This month, we kicked off the Xero Small Business Insights panel tour for 2018. We headed to Adelaide, Melbourne and Newcastle where we unpacked the key challenges and opportunities in each region.
Each panel was made up of small business leaders from that location, including a local small business owner, accountant, local government representative, and renowned demographer Bernard Salt (Melbourne/Newcastle).
The panel looked at the Small Business Insights data on payments, cash flow and employment from the last year, with the aim of telling the story behind the numbers.
Here’s a snapshot of what they had to say.
Cash flow in Adelaide
54.85% of Adelaide businesses were cash flow positive in November 2017, on par with the national average which stands at 53.9%.
Lyn Hay, CEO of Adelaide Business Hub: “We conducted a survey of 1000 small business from our client base last year and cash flow was their top concern. We learned that clients depend heavily on email for debt collection but getting on the phone early can make a big difference. That’s especially important when a business has all its eggs in one or two baskets and maintaining client relationships is critical.”
Kerri Reynolds, Partner at KPMG: “Small business owners are passionate about their product or service, so the bandwidth for chasing payments is not always high on their priority list – they’re busy chasing the dream instead. We encourage small business owners to initiate automated processes that effectively manage cash flow for them, and can help them get more comfortable with the mindset of asking for money.”
Martin Pike, Director of Verve Group: “As a tax, accounting, financial planning and business advisory firm, we see the pain of poor cash flow first-hand. There are three key things that businesses both large and small fail to realise, Cash flow is a function of economic growth. If we can improve it, businesses can afford to grow. But if we can’t implement fast payment practices in South Australia, we only hinder our own economy.
John Chapman, South Australia Small Business Commissioner: “I still come across quite sizable retail businesses that, for a range of reasons, need help with their cash flow. I say we need to understand the sales flow. If businesses were in the digital space with a solid accounting system behind them, they would know so much more about their business, cash flow, and critical touchpoints. Our job should be about getting more businesses to that level.”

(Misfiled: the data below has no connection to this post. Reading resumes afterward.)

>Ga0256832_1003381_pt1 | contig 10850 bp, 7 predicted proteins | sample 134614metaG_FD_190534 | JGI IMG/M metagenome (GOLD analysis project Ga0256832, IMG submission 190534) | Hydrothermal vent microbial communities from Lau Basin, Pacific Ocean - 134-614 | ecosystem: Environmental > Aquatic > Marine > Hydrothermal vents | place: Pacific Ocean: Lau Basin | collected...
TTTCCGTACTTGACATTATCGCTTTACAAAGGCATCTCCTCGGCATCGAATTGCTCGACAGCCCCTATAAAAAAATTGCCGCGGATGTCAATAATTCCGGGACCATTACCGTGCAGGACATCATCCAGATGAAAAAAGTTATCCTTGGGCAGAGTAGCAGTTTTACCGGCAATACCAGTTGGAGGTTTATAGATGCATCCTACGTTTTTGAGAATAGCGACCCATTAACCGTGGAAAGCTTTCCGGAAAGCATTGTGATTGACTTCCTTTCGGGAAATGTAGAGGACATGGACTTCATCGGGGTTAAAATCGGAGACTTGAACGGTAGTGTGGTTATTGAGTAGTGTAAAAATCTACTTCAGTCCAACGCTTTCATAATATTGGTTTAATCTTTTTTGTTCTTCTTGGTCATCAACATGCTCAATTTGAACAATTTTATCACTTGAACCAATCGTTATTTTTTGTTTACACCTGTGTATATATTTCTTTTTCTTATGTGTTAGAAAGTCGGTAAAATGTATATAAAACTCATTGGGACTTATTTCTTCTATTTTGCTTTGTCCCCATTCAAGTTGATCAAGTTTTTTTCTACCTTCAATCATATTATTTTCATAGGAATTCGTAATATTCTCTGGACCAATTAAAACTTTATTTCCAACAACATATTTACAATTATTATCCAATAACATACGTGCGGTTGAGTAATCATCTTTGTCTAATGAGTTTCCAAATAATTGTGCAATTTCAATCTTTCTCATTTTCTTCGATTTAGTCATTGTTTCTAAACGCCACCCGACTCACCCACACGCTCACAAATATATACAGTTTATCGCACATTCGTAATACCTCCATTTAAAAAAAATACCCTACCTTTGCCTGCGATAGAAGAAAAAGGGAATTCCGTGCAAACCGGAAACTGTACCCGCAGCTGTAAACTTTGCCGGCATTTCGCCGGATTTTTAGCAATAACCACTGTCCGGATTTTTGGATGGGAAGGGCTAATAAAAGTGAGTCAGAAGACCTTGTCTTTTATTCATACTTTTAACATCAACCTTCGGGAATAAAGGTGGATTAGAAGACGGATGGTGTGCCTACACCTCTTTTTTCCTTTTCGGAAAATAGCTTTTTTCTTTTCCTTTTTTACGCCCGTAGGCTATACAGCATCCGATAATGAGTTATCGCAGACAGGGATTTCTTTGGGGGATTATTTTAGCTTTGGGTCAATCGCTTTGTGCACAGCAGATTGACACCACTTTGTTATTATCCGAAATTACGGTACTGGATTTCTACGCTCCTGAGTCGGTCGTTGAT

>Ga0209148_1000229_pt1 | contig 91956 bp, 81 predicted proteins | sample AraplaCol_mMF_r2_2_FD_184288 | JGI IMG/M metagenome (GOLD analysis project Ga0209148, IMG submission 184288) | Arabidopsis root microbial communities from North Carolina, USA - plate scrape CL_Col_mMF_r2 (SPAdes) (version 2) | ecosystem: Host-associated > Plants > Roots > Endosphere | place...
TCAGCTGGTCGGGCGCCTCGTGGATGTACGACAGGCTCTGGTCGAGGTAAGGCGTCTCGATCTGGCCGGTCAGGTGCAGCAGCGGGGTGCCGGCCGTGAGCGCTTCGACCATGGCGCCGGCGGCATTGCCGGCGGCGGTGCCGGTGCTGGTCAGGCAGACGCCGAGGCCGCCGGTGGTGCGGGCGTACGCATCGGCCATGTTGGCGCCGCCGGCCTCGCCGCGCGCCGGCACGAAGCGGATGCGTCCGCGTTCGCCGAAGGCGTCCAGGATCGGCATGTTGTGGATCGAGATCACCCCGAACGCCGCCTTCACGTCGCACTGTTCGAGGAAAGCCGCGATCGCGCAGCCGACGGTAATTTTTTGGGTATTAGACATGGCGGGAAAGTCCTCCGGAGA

Late payments in Newcastle
The invoices of Newcastle and Hunter businesses (invoices with 30-day payment terms) were paid on average at 37.16 days compared to the national average of 35.62 days over the last year (Dec 2016–Nov 2017).
Ben Dewson, Founder of Holistic Security: “It’s essential to make sure you’re going to get paid, no matter what. Don’t give anyone a reason to question the invoice. Before an invoice gets sent, we always cross-check it to ensure our bill matches what they sent us.
Steph Hinds, Head of Growthwise: “Newcastle still has a lot of big mining- and construction-related businesses. The large guys tend to be terribly bad payers – they often work on 60 to 90 days payment terms. This has a massive impact on community. If they don’t get paid, it affects their suppliers, which creates a whole ripple effect.”
Bernard Salt, Managing Director of the Demographics Group: “Why can’t big business pay on time? Don’t they have computers? Their payment systems are really slow. The bigger the business, the better their capacity to pay on time. Late payments is major issue as it affects the productivity and fluidity of the economy. And there’s such a easy fix!
Employment in Melbourne
In Melbourne, there was a 9.27% increase in the number of small business employees year-on-year (November 2016-2017) compared to the national average of 7.36%.
Judy O’Connell, Victorian Small Business Commissioner: “I think regional locations have the challenge of getting skilled staff to work in regions, but I agree that the technology is available to help.There’s no reason you can’t have an office in Bendigo and service the CBD or surrounding areas.”
Simone Clark, Founder of Butterbing: “I created three roles at the start of the year. But it’s really quite difficult to find the right people. I increasingly need to adjust what I can offer to attract the right talent – say, 20-hour weeks or flexible start times. You need to work hard to retain talent; it’s a two-way street.”
Jason Robinson, Director of RBK Advisor: “ I added around 15 people to his team last year. We are really conscious of the incredible culture we have created, but on the flip side, nurturing that culture requires constant flexibility – and that effort only multiplies as you grow.”
This is just a snippet of the data-driven conversations covered in our Xero Small Business Insights tour. To learn more, subscribe to get insights in your inbox at Xero Small Business Insights.